In Flanders, garden fruit and vegetable (GFV) waste is selectively collected and composted in 7 composting plants, in six of which aerobic indoor composting is used. In the seventh plant waste is anaerobically digested first followed by an aerobic post-treatment. The total amount of waste composted was about 275 000 tons in 1997 (OVAM, 1999). The nominal capacity of the composting plants varies from to 20 000 to 60 000 tons a year. In the same year official complaints about odour nuisance caused by the composting activities were registered by local environmental authorities for 6 of the seven composting plants. Important factors in this respect are: the relative large sizes of the plants, the limited spatial separation between composting plants and residential areas and the fact that some composting plants were in their start off period.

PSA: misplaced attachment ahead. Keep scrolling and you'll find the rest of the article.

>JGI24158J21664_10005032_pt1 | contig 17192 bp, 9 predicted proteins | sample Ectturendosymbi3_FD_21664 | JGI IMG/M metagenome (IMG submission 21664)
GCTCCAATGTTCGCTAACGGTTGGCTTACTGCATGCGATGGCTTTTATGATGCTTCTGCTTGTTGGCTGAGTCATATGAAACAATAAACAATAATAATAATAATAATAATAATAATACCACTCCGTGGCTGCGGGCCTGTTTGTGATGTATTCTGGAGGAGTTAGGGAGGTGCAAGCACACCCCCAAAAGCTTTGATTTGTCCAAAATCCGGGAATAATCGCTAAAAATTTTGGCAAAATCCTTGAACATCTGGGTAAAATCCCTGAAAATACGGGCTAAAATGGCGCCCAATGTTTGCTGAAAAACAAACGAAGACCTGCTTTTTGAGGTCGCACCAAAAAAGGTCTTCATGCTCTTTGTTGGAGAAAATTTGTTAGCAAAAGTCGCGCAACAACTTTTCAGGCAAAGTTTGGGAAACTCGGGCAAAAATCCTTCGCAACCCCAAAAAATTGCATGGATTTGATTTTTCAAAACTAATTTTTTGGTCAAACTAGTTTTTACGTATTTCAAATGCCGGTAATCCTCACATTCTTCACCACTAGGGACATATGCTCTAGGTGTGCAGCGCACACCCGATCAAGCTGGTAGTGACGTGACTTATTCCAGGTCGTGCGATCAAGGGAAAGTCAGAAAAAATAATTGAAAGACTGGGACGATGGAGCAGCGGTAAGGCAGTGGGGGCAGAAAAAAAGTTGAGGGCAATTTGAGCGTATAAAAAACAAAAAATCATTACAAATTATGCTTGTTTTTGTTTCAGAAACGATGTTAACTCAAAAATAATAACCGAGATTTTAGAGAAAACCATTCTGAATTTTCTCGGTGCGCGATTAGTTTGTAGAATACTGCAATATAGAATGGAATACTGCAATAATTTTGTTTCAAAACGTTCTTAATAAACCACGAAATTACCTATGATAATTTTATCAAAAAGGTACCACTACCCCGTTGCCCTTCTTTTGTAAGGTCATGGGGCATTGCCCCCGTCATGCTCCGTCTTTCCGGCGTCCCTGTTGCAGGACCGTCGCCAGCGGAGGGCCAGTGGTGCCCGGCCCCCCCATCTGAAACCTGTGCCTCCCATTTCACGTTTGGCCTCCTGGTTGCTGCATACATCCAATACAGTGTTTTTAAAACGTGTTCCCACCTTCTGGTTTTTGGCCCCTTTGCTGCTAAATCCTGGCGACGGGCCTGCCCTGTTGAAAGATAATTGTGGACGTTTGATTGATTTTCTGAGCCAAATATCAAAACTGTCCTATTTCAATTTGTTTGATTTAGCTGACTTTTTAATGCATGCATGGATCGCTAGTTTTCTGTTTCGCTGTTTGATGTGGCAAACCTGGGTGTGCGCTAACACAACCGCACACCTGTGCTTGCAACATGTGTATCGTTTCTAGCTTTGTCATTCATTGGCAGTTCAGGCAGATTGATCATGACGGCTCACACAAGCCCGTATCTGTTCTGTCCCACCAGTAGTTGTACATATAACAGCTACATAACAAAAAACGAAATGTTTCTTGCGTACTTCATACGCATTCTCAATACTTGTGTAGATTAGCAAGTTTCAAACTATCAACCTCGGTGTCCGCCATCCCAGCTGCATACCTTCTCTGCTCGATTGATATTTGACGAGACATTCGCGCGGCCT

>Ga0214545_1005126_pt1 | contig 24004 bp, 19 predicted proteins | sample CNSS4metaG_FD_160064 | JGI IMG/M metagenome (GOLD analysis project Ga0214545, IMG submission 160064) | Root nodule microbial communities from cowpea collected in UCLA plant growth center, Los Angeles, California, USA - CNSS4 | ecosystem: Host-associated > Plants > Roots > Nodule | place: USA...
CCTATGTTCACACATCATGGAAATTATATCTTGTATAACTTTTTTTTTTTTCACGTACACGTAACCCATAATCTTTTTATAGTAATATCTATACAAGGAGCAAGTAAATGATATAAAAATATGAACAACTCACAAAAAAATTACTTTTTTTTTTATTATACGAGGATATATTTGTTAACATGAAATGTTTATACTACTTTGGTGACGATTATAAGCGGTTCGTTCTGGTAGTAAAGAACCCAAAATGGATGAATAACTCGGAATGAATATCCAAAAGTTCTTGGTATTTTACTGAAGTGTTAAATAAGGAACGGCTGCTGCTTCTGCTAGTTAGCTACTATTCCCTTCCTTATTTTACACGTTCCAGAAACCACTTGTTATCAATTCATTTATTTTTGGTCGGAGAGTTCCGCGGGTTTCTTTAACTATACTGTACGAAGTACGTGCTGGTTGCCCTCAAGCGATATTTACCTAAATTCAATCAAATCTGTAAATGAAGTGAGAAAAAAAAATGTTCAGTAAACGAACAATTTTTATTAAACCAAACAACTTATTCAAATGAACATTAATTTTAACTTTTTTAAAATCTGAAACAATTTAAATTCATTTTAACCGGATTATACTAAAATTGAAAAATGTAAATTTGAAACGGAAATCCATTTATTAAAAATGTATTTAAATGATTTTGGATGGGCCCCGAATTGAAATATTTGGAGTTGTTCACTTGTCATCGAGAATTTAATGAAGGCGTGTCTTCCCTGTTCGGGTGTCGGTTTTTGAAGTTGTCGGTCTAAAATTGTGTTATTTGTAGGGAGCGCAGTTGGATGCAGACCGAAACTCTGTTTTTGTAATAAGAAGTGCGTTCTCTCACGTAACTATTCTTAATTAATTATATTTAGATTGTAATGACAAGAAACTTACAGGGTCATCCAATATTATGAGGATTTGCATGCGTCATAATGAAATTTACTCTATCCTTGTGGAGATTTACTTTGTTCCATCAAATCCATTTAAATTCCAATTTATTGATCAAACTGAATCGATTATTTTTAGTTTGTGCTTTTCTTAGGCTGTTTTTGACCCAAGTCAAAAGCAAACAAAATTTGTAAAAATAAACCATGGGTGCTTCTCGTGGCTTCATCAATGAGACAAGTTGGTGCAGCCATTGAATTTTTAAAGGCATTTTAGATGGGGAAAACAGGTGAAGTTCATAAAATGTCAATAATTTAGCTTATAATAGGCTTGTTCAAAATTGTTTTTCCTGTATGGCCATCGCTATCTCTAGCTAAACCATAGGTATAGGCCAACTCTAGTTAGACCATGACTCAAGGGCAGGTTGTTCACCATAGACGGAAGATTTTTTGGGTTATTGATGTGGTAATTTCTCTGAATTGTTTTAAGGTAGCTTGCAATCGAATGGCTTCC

Different actions were undertaken by the authorities and in two cases plants shut down temporarily or had to reduce their capacity drastically during summer period. As a result the sector became sensitive to the problem and initiatives were taken in order to initiate measuring programmes and to implement codes of good practice. One action was to set up a monitoring campaign in order to evaluate the impact of the odorous emissions of the different composting plants on the neighbourhood. A second action was to evaluate current waste gas treatment systems installed in the composting plants.
In this paper a general overview of the results of both projects is given.